Editorial: City must continue planning for eventual utility cutoffs
The city of Salisbury is right to seek ways to help with utility bills, but it must also ensure future plans include the reality that cutoffs cannot be suspended forever.
The Salisbury City Council on Tuesday heard from staff that a deficit of more than $300,000 has built up from the city and state officials preventing customers from being cut off from utility services for nonpayment. That total represents outstanding balances from more about 853 residential and 15 non-residential accounts.
While suspending cut offs was the right call after a rapid spike in layoffs because of the governor’s stay-at-home order, it cannot and should not be that way forever. The city needs people to pay in order to operate its service. Balances that continue to build can quickly become problematic once customers are asked to pay.
Mostly, the state gets priority in deciding when to require payment. The current statewide order banning cutoffs expires on July 29.
In the interim, there are some steps that city officials and local nonprofits might be able to do.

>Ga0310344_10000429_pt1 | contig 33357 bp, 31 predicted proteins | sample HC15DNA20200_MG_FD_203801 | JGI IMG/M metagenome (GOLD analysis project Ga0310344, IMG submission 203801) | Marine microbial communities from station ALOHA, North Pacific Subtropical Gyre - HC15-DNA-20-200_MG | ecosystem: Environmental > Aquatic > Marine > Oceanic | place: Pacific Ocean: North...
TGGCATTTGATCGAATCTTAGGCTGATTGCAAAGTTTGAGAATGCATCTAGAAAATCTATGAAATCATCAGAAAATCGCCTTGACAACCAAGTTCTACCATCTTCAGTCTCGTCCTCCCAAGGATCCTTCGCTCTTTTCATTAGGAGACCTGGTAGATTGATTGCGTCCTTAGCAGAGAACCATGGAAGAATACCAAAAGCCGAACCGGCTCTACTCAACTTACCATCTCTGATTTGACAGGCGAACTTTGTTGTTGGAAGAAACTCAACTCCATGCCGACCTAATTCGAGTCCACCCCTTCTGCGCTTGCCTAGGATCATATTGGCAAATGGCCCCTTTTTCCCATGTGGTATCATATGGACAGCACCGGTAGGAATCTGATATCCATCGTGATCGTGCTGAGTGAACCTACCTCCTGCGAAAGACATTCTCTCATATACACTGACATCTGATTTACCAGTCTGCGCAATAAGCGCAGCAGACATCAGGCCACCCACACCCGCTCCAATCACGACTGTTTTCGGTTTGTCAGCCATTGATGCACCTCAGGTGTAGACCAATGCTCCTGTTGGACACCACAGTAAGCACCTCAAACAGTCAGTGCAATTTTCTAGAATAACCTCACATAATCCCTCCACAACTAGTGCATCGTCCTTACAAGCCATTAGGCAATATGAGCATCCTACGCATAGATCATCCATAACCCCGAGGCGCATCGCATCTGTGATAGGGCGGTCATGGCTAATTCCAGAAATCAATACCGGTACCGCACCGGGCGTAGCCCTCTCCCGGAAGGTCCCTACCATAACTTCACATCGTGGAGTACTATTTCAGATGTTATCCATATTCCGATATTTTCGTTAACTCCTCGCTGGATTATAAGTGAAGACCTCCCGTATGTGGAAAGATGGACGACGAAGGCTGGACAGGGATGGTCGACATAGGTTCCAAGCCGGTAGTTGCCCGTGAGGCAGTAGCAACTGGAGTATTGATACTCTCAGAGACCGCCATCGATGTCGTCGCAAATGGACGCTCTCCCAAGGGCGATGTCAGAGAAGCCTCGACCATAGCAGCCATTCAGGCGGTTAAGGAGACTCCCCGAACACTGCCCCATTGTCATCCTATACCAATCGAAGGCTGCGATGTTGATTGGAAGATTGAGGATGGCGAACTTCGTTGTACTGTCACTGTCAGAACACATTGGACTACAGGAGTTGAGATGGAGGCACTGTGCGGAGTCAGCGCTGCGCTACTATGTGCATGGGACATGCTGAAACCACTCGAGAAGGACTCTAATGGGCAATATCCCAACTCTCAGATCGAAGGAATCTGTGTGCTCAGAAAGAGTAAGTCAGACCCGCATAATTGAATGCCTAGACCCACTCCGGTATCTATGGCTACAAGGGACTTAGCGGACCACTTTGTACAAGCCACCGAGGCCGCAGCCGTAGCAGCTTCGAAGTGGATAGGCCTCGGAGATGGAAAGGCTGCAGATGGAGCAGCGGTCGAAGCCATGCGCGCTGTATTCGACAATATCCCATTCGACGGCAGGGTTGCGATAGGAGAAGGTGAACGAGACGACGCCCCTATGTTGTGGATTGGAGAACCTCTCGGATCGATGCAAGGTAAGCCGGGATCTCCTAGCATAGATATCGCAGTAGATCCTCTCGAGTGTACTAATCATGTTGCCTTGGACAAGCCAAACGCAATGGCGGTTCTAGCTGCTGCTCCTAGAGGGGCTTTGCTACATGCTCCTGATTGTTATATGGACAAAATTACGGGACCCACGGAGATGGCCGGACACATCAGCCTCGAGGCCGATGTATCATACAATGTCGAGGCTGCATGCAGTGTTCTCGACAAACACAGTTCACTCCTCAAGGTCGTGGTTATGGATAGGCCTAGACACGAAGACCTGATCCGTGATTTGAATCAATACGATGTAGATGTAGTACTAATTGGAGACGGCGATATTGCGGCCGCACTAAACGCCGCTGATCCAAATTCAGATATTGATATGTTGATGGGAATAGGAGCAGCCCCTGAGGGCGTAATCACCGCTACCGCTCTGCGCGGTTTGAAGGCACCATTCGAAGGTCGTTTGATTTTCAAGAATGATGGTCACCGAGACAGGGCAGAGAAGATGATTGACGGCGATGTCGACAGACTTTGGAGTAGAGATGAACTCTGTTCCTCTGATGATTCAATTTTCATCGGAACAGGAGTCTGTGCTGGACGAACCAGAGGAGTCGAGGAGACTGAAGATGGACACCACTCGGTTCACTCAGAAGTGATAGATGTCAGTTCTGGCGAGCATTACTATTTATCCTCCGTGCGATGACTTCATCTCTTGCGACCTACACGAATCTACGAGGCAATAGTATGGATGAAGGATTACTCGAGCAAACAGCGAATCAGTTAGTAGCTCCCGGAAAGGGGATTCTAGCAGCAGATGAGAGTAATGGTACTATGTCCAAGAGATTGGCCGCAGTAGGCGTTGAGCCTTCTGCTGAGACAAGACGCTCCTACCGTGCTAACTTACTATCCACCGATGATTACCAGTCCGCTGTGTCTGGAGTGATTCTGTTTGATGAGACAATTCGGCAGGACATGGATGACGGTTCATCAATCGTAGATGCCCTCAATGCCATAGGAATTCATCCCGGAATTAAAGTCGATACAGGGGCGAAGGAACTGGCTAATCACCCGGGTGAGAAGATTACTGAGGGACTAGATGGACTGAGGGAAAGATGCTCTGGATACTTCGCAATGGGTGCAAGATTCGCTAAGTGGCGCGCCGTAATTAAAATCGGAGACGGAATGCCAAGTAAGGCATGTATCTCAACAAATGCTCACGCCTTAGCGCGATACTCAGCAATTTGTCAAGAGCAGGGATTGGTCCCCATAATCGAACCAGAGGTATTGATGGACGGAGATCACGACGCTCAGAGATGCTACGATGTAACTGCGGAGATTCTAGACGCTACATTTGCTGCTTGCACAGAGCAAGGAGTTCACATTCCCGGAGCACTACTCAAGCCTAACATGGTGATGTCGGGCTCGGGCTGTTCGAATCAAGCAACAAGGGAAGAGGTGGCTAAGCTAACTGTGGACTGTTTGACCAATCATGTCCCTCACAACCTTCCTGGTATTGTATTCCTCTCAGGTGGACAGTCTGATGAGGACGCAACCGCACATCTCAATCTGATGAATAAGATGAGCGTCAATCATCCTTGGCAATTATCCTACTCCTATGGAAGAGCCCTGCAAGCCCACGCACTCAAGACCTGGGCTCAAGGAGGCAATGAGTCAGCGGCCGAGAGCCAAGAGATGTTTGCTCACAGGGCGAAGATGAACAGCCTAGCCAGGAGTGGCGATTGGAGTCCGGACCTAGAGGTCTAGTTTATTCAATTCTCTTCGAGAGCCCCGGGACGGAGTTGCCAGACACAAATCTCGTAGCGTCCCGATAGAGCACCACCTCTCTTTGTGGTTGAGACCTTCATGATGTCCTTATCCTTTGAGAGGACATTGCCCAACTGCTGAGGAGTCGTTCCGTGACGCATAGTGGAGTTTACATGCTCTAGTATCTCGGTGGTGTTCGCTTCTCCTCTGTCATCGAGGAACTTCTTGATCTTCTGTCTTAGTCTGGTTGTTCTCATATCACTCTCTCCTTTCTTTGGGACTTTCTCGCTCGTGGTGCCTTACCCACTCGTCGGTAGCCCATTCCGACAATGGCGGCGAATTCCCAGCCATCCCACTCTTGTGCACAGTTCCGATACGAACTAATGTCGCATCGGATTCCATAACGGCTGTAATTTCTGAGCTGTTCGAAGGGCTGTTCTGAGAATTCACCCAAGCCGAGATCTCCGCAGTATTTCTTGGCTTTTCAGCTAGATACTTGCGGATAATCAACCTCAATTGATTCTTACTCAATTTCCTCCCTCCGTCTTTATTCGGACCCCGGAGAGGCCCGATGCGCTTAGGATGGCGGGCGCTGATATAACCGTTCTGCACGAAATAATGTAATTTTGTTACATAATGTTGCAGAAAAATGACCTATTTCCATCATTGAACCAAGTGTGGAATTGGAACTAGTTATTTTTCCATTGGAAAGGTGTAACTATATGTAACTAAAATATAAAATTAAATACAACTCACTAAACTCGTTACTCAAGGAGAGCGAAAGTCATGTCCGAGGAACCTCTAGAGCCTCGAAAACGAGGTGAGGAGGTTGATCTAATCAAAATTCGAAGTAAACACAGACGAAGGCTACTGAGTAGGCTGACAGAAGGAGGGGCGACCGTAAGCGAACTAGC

First, because there’s confusion about whether utility bills are an OK use for COVID-19 relief funding allocated by county government, the city should push for clarity and create a small pot of money for residential customers who are in dire need and cannot receive help elsewhere. Other towns that receive service from Salisbury-Rowan Utilities should consider doing the same for those in dire need.
Helping residential customers with utility bills is relevant to the cause of COVID-19 relief. It’s a public health hazard to be cut off from water and electricity service.
If there are any agencies who provide assistance with utility bills and suspended help because cutoffs weren’t happening, now may be the time to resume those services. A bill that’s currently unpaid will only be larger when cutoffs resume. Importantly, the Rowan County United Way still has money in its the COVID-19 Relief Fund for which local nonprofits can apply.
If there’s no extension of the statewide order, city government gets to decide what happens next for Salisbury-Rowan Utilities customers. And that will be a tough call. Will the city prioritize bill collection or preventing additional financial distress? Will it suspend cutoffs for residential and non-residential customers?
Whatever the future brings, the city of Salisbury must begin to think about when shutoffs are appropriate. Without an extension of the state order, it may be beneficial to set specific benchmarks for a return to business as usual.